Portugal is trading in default territory after investors offloaded the country’s bonds this week amid rising fears of contagion, hurting a government debt auction on Wednesday. Worries are mounting that the private sector and Greece will fail to agree a restructuring package for Athens’ debt.Portuguese 10-year bond yields, which have an inverse relationship with prices, jumped to a new euro-era high of 14.40 per cent in London on Wednesday. Before the S&P two-notch downgrade late on Friday, yields were trading at 12.45 per cent.Portugal on Wednesday sold €1.25bn of 11-month bills, €754m of six-month notes and €496m of three-month notes, lower than the €2bn to €2.5bn targeted by the government debt agency.Portugal does not have a bond maturing until June, when €10bn is due for repayment. Its borrowing needs are also modest at €17.5bn. However, investors worry about Portugal’s painfully slow growth, which could impact on its ability to service its debts.Many investors were forced to sell Portuguese bonds after Standard & Poor’s downgraded the country to junk on Friday. Other funds sold Portuguese debt after Lisbon was removed from Citigroup’s European Bond Index, which these investors track, because of its fall to junk status.All three main credit rating agencies, S&P, Moody’s, and Fitch, rate Portugal as junk, below investment grade. In the eurozone, only Greece is also rated junk by all the agencies.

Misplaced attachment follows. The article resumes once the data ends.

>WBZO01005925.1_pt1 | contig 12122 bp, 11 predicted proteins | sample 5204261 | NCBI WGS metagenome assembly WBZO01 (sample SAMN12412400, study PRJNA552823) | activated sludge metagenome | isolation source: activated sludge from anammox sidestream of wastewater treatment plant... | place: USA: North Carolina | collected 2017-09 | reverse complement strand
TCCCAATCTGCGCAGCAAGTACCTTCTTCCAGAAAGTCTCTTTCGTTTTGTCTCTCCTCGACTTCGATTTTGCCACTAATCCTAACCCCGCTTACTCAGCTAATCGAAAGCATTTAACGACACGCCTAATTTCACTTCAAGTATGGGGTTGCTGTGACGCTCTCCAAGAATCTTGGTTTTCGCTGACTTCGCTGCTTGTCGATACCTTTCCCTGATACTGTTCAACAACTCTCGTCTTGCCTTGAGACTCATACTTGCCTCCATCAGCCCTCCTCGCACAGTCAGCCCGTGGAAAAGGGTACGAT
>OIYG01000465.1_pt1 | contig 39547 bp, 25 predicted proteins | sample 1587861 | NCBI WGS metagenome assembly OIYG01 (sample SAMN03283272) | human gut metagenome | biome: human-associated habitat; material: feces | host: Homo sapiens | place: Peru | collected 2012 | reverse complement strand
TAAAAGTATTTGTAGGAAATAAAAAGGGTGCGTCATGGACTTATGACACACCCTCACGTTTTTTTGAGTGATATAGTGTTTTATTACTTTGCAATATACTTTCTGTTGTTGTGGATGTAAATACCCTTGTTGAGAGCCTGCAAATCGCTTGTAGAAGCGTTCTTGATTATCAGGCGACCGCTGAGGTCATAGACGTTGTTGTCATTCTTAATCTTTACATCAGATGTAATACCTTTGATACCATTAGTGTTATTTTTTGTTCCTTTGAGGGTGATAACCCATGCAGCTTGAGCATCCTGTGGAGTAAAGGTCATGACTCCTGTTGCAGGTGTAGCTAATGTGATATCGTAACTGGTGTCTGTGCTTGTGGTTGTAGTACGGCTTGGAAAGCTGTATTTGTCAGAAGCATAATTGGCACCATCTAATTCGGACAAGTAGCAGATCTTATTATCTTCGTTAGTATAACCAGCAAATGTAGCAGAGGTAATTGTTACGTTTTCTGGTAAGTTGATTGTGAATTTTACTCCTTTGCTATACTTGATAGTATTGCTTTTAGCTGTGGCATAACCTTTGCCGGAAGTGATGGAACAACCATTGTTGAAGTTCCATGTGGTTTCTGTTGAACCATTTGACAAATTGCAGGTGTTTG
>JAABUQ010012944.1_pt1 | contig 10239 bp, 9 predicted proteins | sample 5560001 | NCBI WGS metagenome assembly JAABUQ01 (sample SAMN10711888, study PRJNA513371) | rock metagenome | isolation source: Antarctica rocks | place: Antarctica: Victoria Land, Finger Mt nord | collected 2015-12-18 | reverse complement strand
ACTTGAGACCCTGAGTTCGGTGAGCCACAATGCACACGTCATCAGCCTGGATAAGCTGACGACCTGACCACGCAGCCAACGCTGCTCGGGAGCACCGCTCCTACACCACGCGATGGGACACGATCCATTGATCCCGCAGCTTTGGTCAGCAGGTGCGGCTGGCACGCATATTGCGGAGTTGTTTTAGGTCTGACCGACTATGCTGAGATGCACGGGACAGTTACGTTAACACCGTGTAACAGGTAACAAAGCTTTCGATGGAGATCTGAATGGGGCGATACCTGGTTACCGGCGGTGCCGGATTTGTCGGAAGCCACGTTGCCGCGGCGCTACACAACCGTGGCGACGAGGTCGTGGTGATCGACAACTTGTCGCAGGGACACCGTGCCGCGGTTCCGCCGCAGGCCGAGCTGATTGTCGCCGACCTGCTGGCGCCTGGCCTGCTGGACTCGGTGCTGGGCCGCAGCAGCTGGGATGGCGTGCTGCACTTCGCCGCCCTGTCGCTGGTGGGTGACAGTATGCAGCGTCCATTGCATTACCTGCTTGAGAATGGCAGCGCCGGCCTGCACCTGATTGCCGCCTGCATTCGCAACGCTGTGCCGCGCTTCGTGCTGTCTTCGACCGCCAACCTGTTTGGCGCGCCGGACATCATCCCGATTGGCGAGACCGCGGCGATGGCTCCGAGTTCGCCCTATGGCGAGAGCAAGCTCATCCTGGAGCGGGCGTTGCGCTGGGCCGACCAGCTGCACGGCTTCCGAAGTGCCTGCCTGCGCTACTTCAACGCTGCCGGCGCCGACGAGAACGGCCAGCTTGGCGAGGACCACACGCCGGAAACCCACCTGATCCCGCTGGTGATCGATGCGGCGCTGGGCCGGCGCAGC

Read more: Portugal slips into default territory - FT.com